I also realized that I spend a huge amount of time/effort on the following things: (1) waiting for reviews (typically months), (2) addressing reviewer comments that are unrelated to the accuracy of my work - just adding citations to referees papers or doing additional simulations, and (3) resubmitting rejected papers to new journals - this is a huge time suck since I have to reformat, etc. Furthermore, If I want my papers to be published open-access I also realized I have to pay at minimum $1,000 per paper

So I thought up my criteria for an ideal statistics journal. It would be accurate, have fast review times, and not discriminate based on how interesting an idea is. I have found that my most interesting ideas are the hardest ones to get published.  This journal would:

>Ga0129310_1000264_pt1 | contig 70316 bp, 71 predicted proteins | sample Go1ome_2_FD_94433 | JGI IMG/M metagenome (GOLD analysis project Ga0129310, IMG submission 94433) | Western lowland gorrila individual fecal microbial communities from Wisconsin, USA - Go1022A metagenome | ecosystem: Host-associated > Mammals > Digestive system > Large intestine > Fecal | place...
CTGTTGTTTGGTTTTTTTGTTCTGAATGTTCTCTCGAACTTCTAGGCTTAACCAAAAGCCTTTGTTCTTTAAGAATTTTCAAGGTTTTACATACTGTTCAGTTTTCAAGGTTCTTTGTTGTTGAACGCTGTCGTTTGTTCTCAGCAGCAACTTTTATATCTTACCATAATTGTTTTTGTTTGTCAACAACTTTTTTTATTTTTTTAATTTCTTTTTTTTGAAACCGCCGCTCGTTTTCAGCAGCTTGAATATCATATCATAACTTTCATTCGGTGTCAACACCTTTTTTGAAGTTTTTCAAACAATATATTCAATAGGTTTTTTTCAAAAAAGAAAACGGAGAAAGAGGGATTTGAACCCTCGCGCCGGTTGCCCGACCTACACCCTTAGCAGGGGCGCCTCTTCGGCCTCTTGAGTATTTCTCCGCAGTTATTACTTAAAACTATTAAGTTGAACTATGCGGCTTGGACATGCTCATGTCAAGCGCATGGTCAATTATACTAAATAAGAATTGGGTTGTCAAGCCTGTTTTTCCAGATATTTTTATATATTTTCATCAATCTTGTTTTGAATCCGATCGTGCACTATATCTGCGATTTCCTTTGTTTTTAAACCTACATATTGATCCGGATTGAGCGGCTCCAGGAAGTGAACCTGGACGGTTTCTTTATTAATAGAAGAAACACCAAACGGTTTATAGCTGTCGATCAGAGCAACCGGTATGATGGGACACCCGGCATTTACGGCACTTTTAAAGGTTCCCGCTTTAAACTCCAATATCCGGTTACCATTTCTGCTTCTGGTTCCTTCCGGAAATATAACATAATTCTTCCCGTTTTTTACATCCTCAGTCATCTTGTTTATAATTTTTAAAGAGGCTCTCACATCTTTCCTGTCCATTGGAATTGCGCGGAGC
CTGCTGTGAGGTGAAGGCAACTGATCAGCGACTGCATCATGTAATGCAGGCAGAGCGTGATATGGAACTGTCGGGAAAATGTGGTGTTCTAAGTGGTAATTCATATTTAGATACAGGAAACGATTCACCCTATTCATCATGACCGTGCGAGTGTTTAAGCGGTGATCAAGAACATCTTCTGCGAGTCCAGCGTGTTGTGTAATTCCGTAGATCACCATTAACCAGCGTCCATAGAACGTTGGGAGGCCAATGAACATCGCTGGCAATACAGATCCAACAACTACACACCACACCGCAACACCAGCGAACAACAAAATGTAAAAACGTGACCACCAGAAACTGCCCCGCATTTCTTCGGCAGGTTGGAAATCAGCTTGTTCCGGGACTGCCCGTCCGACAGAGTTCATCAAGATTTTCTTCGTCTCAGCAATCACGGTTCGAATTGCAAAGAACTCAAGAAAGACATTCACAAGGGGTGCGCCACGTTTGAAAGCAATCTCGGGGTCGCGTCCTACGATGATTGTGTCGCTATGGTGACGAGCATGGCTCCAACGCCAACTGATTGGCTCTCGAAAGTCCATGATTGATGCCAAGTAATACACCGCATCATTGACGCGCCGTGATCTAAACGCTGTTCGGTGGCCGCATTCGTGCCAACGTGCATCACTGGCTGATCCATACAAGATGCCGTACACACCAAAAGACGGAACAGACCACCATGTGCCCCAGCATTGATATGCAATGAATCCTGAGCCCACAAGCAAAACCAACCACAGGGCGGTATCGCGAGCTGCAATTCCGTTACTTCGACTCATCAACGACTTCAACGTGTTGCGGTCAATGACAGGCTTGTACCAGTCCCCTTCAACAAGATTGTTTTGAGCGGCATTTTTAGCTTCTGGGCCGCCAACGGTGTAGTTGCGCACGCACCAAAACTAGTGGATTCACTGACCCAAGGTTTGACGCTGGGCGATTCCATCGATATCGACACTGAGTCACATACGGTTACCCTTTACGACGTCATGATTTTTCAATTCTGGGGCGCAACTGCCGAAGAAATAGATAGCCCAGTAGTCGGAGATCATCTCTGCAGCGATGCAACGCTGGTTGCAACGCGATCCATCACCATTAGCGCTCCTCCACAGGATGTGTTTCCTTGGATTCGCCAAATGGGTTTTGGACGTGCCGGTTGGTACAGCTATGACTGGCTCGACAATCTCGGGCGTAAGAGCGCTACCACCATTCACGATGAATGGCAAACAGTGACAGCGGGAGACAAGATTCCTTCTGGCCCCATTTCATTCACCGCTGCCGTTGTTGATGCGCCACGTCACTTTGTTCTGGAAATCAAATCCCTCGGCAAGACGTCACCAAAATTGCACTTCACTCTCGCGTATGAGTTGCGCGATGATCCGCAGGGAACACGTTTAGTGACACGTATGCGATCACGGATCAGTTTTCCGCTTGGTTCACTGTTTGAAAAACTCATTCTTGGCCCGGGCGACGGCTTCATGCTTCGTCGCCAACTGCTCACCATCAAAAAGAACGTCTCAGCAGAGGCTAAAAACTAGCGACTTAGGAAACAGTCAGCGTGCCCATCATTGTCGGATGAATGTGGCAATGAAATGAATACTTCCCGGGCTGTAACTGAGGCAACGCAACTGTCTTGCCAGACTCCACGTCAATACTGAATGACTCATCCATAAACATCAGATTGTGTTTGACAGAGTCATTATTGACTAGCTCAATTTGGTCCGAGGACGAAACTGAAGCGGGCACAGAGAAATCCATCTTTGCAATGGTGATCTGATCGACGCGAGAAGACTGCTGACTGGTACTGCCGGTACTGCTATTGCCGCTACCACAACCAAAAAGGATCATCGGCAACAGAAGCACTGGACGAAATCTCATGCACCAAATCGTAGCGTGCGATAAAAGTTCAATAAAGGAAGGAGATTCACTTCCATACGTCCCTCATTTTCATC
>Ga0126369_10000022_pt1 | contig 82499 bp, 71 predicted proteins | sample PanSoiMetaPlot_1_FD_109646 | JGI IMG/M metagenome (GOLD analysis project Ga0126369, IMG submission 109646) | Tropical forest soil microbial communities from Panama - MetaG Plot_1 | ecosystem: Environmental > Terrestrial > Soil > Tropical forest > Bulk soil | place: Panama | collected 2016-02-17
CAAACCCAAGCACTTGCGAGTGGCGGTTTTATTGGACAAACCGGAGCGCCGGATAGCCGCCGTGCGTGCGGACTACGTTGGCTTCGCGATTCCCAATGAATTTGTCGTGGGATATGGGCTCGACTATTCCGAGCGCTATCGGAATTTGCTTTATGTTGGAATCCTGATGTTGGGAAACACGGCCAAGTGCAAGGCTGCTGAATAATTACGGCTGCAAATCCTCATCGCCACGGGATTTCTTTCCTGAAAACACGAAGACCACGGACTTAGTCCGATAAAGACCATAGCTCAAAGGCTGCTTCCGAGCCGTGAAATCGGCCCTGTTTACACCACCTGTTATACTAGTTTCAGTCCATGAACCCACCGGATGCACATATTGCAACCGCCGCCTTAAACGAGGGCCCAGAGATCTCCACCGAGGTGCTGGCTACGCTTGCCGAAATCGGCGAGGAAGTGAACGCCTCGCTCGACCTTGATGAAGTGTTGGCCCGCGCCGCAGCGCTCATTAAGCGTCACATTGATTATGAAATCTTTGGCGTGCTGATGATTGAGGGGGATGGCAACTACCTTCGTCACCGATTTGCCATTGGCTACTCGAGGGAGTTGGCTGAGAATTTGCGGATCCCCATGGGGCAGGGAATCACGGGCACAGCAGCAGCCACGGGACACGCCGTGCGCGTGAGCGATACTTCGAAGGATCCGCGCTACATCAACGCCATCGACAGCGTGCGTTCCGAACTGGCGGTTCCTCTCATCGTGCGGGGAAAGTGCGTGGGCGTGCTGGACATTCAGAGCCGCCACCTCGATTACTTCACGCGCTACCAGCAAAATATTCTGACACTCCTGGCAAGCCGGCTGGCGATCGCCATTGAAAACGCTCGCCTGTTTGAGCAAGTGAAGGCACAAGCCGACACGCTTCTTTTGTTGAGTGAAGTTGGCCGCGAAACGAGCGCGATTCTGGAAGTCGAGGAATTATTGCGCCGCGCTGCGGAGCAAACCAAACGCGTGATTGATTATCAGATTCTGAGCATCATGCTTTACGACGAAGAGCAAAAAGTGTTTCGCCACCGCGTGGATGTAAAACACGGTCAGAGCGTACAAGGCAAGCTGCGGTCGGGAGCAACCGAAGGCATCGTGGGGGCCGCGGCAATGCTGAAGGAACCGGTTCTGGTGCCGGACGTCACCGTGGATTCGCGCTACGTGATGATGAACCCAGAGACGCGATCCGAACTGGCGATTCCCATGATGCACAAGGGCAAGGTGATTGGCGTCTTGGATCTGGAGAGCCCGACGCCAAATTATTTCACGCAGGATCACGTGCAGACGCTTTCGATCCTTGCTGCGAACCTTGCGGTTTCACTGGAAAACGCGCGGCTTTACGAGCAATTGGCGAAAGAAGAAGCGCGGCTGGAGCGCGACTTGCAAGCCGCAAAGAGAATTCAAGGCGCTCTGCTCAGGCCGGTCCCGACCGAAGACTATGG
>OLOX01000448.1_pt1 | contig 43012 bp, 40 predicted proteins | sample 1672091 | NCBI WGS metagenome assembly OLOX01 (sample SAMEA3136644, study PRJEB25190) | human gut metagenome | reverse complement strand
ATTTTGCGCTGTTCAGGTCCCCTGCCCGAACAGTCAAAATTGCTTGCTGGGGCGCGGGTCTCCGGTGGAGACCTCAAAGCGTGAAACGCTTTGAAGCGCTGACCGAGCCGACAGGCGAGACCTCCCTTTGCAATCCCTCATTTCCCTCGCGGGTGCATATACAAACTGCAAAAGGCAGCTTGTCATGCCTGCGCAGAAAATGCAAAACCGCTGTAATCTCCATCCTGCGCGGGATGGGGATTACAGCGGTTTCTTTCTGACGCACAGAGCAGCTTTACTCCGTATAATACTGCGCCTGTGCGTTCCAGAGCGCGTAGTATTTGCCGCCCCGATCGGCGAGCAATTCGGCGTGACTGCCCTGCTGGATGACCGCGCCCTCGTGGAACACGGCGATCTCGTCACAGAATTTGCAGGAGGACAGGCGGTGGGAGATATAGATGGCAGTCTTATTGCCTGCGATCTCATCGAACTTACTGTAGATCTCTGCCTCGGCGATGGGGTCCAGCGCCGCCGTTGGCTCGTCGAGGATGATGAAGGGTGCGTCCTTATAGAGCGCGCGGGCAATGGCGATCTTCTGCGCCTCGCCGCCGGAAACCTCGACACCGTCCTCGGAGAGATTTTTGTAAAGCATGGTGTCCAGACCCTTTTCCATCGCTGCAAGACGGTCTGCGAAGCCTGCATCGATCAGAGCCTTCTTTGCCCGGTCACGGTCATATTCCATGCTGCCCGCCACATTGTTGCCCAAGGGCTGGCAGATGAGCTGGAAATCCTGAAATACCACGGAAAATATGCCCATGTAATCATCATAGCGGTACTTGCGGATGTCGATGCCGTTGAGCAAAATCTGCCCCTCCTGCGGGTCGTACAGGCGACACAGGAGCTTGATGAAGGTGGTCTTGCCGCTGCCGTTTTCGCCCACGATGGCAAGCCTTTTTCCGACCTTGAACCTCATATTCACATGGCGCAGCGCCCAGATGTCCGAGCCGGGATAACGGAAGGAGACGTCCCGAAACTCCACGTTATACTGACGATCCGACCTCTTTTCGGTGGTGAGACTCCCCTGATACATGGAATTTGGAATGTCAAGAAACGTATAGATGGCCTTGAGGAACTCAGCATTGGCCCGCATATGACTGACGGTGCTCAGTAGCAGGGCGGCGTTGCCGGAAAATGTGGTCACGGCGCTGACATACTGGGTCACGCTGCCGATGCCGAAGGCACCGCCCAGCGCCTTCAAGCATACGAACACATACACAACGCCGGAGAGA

• Be open-access and free to publish your papers there. You own the copyright on your work. 
  • The criteria for publication would be: (1) it has to do with statistics, computation, or data analysis, (2) is the work is technically correct. 
  • We would accept manuals, reports of new statistical software, and full length research articles. 
  • There would be no page limits/figure limits. 
  • The journal would be published exclusively online. 
  • We would guarantee reviews within 1 week and publication immediately upon review if criteria (1) and (2) are satisfied
  • Papers would receive a star rating from the editor - 0-5 stars. There would be a place for readers to also review articles